N. Korea’s currency continues to strengthen against the Chinese yuan - ednews.net

1 December, Thursday

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N. Korea’s currency continues to strengthen against the Chinese yuan

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North Korea’s currency continues to strengthen against the yuan. Exchange rates usually climb when trade with China temporarily expands ahead of major state events like the Day of the Foundation of the Republic on Sept 9. Not this year.

Daily NK’s regular survey of prices in North Korea determined that the yuan was trading at KPW 840 in Pyongyang as of Tuesday.

Though the yuan was trading at roughly the same level in Sinuiju in North Pyongan Province, Hyesan in Yanggang Province and other regions, the KPW-RMB rate was the lowest in Pyongyang.

Compared to January, when the yuan was trading at KPW 590 prior to the restart of China-North Korea freight train service, the current rate represents a 42% increase. Yet from late July, the KPW-RMB rate has been continuously falling.

Normally, increased trade between China and North Korea directly pushes the exchange rate up as North Korean trading institutions purchase dollars or yuan in preparation for trading.

However, the KPW-RMB exchange rate seems to be falling even after Chinese customs officials published a notice early last month that they planned to inspect transportation vehicles to take part in trade with North Korea, sparking higher expectations regarding the restart of truck and train service between the two countries.

Although signals have emerged from China regarding the restart of freight train service or road traffic with North Korea, North Korean authorities have issued no orders regarding expanded trade.

Meanwhile, the KPW-USD exchange rate continues to hold steady in the KPW 8,000-8,500 range.

The KPW-USD rate in Pyongyang was KPW 8,100 as of Tuesday. This represents a 72% rise from January, when the dollar rate was in the KPW 4,700-4,800 range.

Essentially, the restart of freight train service between China and North Korea earlier this year led to skyrocketing rates for both the dollar and yuan, but while the dollar has continued to rally, relatively speaking, the yuan has been weakening since July.

This seems due to a combination of several factors, including trends in international markets and North Korea’s shortage of dollars.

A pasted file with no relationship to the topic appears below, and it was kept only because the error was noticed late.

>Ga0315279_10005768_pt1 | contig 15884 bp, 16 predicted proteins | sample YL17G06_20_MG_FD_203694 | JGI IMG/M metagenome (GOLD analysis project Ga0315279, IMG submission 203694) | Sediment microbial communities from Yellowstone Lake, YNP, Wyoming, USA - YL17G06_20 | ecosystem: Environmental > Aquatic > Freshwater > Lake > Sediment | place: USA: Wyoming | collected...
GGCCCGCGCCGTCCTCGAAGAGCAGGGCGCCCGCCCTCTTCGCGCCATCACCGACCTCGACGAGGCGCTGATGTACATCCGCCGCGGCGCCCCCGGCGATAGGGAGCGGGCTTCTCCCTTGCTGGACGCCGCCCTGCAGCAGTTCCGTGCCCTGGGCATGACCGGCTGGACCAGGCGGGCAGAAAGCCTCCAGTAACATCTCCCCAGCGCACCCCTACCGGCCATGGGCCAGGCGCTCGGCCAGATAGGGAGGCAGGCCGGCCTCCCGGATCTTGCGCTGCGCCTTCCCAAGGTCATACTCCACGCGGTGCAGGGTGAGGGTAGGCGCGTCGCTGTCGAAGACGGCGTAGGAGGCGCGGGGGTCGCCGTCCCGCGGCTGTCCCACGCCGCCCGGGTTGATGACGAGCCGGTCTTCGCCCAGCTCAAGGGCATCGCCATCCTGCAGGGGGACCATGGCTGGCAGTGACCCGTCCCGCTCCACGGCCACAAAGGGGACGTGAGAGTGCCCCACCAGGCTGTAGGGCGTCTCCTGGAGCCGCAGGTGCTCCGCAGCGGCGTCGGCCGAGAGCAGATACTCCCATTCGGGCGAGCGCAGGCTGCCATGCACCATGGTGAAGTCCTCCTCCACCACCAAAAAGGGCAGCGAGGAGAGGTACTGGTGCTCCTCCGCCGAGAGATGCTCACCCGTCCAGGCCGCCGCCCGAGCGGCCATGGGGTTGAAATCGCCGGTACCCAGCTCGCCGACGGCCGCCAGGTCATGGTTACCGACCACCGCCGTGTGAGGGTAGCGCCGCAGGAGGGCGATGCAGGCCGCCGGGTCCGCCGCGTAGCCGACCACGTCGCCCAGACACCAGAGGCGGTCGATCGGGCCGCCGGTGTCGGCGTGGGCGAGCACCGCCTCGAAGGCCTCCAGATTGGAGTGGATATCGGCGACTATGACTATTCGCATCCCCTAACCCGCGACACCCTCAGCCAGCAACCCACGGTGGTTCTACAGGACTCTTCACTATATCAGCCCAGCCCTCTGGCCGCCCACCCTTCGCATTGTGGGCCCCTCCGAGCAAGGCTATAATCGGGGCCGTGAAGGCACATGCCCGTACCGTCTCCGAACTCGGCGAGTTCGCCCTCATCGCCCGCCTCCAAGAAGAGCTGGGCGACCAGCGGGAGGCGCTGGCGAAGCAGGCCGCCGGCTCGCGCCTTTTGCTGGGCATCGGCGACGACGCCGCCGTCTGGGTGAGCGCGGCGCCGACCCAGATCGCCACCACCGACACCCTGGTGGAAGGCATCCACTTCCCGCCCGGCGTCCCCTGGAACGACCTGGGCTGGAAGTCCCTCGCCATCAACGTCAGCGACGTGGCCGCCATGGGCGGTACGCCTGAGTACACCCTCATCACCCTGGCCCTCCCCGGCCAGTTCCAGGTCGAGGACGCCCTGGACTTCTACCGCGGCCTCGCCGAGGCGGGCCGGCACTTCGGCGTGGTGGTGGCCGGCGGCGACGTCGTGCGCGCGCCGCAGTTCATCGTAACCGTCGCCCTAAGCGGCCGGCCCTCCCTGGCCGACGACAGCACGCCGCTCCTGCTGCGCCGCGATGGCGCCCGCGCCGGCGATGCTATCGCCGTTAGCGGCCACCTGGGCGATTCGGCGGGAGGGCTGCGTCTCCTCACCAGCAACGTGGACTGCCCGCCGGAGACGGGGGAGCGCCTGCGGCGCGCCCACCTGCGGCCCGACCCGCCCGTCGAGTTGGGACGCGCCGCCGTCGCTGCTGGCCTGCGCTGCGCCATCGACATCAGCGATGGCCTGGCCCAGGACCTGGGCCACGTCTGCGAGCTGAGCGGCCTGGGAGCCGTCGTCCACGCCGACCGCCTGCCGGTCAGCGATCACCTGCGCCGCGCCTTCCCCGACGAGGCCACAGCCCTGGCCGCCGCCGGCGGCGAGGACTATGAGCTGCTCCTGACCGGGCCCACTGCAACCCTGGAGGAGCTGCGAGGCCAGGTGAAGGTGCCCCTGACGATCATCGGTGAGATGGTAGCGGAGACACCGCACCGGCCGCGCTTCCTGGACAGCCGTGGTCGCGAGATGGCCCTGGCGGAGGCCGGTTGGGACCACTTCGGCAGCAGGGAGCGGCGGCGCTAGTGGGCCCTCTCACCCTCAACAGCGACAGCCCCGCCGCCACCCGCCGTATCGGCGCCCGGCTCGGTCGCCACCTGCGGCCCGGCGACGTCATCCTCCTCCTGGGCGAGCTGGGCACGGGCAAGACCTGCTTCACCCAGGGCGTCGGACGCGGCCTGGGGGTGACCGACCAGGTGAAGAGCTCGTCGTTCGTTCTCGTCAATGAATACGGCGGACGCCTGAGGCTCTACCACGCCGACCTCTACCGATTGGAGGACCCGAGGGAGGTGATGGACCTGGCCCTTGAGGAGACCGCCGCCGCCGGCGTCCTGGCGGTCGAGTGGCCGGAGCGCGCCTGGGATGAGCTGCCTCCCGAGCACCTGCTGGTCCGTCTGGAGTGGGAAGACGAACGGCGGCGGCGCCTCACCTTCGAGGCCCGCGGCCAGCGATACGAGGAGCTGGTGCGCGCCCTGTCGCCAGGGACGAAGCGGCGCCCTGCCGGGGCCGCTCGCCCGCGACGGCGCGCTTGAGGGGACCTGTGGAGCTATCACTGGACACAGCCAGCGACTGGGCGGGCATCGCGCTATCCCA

In fact, with Chinese authorities locking down major cities due to COVID-19, the yuan continues to slide, while the dollar grows stronger and stronger due to tighter US monetary policy, including the Federal Reserve’s rate hike, and Europe’s economic slowdown.

The continued strengthening of the dollar and weakening of the yuan in international currency markets appears to have had some impact on local exchange rates in North Korea, too.

When Daily NK cross-checked with sources in North Korea, it found that with the dollar increasingly likely to face a prolonged rally, even Chinese traders dealing with North Korean trading institutions often prefer to deal in dollars rather than yuan as of late.

“Even the Chinese prefer dollars over yuan nowadays,” said a source in North Korea on Tuesday. “They ask for the main payment to be in dollars, with yuan used to cover whatever is left over.”

One North Korean economy expert has posited that the dollar is rapidly growing stronger because North Korea’s dollar shortage is greater than its yuan shortage.

In a telephone conversation with Daily NK, Choi Ji Young, a researcher at the Korea Institute for National Unification, said the North Korean authorities’ policy to absorb the public’s foreign currency holdings over the last couple of years may have soaked up more dollars than yuan.

“If the dollar is in greater shortage in North Korea, it could result in differences in exchange rates between the dollar and yuan,” he said.

Daily NK

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